What is an Iteration Manager?

The role of the Iteration Manager has been popping up more frequently in the Australian Agile space. However, I’ve found many don’t fully understand what an Iteration Manager does.

And who can blame them? A quick Google search offers very little information apart from training courses or job ads. To add to the confusion, it seems to be a predominantly (though not exclusively), an Australian title for the role.

 

So, what is an Iteration Manager? 

In short, the Iteration Manager is a function within Agile development teams that focuses inwardly on the team. They hold the team together and keep them running smoothly. They help them to understand what it means to be both Agile (understanding the Agile principles, practices, and frameworks) and agile (understanding how to operate and respond quickly to the changing world around them).

Now that we understand at a high level what is an Iteration Manager, let’s start with some history on where the term came about.

 

Where does the term ‘Iteration Manager’ come from?

The term Iteration Manager originated back in 2001 at Thoughtworks’ Chicago office, where one of Martin Fowler’s teams was using eXtreme Programming (XP).[1]  Australia caught on during the mid-to-late 2000s when a number of organisations, including the Suncorp Group, began to adopt Agile.

As Thoughtworks was one of the only major Agile consulting companies at that time, these Australian organisations began leveraging the lessons learned by Fowler’s team.[2] Then, when Agile became more prominent in Australia, Iteration Managers started popping up everywhere.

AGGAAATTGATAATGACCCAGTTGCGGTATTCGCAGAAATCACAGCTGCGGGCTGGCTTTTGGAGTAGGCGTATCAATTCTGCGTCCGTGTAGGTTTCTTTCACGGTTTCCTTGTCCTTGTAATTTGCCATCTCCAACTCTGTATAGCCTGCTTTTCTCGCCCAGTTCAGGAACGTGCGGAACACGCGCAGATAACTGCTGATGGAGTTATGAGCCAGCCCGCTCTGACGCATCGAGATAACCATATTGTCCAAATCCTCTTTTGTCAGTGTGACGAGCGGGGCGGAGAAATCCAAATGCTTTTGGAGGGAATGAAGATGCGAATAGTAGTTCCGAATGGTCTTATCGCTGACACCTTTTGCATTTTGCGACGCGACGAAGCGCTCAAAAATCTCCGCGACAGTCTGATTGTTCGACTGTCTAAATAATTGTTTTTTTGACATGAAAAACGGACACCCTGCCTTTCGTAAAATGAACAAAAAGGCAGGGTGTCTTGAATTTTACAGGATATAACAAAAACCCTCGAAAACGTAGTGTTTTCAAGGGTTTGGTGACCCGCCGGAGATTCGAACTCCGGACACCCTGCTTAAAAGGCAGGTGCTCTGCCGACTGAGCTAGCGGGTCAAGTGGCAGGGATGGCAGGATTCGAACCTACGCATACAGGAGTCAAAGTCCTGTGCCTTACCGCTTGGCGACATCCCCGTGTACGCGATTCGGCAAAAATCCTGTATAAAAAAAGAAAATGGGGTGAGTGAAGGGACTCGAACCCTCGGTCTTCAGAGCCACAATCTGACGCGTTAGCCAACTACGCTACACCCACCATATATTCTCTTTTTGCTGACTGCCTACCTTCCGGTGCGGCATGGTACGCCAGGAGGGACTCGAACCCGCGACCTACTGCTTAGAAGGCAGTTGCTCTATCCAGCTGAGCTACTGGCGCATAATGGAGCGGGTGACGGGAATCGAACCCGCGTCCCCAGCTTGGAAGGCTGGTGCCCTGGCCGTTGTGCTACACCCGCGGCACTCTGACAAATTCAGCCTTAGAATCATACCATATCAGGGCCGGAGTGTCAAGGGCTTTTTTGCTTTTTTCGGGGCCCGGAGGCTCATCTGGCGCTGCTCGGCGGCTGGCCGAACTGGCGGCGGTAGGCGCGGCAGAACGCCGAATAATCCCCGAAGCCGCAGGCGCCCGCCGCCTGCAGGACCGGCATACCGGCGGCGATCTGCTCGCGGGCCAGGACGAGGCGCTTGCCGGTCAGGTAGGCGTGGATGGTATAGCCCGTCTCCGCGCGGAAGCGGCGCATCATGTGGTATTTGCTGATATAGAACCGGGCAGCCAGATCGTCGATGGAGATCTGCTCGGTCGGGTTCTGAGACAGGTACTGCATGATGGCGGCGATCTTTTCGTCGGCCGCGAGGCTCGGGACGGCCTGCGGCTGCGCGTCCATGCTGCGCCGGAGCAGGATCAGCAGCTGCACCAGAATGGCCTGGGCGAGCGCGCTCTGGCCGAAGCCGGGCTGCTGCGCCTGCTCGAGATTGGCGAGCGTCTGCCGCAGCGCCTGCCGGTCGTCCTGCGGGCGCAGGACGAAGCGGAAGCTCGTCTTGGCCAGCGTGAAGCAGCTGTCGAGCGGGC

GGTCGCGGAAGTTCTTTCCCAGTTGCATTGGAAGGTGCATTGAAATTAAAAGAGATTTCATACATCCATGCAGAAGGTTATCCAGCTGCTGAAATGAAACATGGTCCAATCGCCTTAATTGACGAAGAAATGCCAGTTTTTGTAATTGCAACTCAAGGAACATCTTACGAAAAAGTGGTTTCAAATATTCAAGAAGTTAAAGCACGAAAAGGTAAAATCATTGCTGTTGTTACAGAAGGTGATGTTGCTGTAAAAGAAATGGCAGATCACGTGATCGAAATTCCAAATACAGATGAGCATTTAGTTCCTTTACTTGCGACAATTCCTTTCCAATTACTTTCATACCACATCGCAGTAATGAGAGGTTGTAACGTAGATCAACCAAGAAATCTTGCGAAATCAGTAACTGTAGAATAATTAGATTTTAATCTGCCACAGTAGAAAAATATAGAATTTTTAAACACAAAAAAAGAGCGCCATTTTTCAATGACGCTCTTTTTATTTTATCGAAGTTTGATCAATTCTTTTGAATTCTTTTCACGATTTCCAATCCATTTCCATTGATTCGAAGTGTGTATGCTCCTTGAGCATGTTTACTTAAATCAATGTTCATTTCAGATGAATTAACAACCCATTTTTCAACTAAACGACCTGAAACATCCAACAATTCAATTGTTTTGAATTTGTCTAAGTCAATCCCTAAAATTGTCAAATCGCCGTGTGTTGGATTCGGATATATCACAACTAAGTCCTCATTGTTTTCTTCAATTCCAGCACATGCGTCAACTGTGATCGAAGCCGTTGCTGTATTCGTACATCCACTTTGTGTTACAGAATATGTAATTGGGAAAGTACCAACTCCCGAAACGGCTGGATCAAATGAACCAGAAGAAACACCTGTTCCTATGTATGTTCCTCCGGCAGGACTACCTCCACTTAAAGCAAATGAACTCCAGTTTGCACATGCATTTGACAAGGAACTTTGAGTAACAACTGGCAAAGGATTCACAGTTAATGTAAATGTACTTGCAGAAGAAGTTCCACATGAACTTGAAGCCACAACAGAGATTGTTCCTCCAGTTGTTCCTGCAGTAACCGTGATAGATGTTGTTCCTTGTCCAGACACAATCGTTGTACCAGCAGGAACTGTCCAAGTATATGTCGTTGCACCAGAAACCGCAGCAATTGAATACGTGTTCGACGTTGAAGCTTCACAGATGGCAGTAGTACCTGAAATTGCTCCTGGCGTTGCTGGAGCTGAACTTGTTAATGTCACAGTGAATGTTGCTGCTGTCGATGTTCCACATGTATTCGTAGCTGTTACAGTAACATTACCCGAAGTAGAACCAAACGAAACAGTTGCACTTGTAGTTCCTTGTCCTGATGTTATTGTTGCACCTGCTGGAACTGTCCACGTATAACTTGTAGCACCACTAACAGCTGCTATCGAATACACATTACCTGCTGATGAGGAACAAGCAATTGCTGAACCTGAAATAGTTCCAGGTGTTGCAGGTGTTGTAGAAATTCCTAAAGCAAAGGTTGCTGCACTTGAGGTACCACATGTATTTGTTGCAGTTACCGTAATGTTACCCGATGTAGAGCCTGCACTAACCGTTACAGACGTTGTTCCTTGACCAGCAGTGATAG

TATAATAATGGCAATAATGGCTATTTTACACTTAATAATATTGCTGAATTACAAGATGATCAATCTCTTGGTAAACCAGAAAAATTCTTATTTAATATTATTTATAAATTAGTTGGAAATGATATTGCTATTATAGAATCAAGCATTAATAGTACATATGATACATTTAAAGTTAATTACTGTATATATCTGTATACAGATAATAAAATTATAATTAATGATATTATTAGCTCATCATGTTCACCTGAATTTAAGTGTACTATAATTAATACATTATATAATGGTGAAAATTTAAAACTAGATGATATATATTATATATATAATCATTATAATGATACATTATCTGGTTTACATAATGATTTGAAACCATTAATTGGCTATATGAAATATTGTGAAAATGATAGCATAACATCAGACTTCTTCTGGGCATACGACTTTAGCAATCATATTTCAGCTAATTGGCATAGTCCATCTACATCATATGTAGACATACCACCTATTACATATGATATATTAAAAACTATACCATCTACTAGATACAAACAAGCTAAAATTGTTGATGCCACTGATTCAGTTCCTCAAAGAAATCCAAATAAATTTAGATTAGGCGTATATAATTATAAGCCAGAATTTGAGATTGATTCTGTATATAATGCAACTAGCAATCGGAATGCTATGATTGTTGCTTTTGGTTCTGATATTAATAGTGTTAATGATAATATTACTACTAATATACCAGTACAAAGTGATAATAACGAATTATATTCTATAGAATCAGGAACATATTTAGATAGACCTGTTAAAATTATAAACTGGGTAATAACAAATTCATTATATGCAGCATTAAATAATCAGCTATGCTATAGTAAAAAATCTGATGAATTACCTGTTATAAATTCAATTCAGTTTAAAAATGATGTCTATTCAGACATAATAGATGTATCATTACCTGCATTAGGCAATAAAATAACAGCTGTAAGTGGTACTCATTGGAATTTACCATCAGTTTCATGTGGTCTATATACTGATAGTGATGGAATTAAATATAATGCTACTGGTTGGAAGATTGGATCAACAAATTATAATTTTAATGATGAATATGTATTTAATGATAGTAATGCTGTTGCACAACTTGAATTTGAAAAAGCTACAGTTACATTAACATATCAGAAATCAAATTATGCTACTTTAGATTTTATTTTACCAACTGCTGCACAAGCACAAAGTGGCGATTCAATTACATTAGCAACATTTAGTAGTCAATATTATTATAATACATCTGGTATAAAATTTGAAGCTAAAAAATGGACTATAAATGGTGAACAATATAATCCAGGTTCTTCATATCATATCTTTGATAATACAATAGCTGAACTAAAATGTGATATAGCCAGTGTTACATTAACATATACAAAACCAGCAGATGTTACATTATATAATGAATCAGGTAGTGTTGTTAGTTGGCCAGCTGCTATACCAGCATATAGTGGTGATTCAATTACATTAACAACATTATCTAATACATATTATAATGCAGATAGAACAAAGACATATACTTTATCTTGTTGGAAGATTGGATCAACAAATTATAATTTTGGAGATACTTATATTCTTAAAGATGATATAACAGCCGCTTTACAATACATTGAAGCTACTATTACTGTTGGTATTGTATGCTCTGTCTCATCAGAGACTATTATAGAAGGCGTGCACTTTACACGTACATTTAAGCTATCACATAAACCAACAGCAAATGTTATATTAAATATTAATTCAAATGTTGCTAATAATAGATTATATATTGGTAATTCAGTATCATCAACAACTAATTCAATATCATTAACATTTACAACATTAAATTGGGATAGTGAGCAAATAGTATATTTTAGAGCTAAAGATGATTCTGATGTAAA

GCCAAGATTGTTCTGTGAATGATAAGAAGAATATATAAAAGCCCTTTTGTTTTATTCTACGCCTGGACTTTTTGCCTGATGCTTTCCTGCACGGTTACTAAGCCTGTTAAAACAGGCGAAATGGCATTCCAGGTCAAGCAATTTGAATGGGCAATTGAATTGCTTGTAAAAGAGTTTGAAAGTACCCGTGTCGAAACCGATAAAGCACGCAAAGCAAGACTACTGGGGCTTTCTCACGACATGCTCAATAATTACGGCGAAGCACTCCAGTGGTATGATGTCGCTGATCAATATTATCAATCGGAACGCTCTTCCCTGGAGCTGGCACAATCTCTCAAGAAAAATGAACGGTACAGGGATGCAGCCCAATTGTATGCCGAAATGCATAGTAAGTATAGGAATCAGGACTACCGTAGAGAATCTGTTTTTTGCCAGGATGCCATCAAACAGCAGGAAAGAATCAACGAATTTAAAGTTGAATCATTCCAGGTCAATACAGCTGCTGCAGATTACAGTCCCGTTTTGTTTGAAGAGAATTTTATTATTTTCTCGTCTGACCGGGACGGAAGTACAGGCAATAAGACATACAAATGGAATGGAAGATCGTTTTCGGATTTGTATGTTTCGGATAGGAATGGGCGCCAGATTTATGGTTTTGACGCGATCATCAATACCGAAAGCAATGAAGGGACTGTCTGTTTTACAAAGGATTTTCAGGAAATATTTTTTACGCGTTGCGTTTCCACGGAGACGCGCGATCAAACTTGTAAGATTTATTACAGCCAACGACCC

I’ve mostly seen the Iteration Manager existing in two scenarios. One is where hybrid Agile approaches (i.e. using elements of Scrum, Kanban, XP, etc.) are adopted by the team as opposed to using a single Agile framework like Scrum. The other scenario where an Iteration Manager exists is where teams and organisations deem the Project Manager as necessary. The two roles are meant to complement each other and work closely together. My observation is that both scenarios are quite common within Australia. That being said, there is still limited information about what an Iteration Manager does, so let’s have a look through in detail what they actually do.

 

What does an Iteration Manager do?

I like to think of Iteration Managers as the glue and the oil of a team – keeping them together, making sure the gears turn smoothly. In a practical sense, Iteration Managers ensure their team matures in Agile principles and practices. They make sure the team follows the ceremonies correctly, they remove impediments and keep them focused on what their priorities are on a day-to-day basis.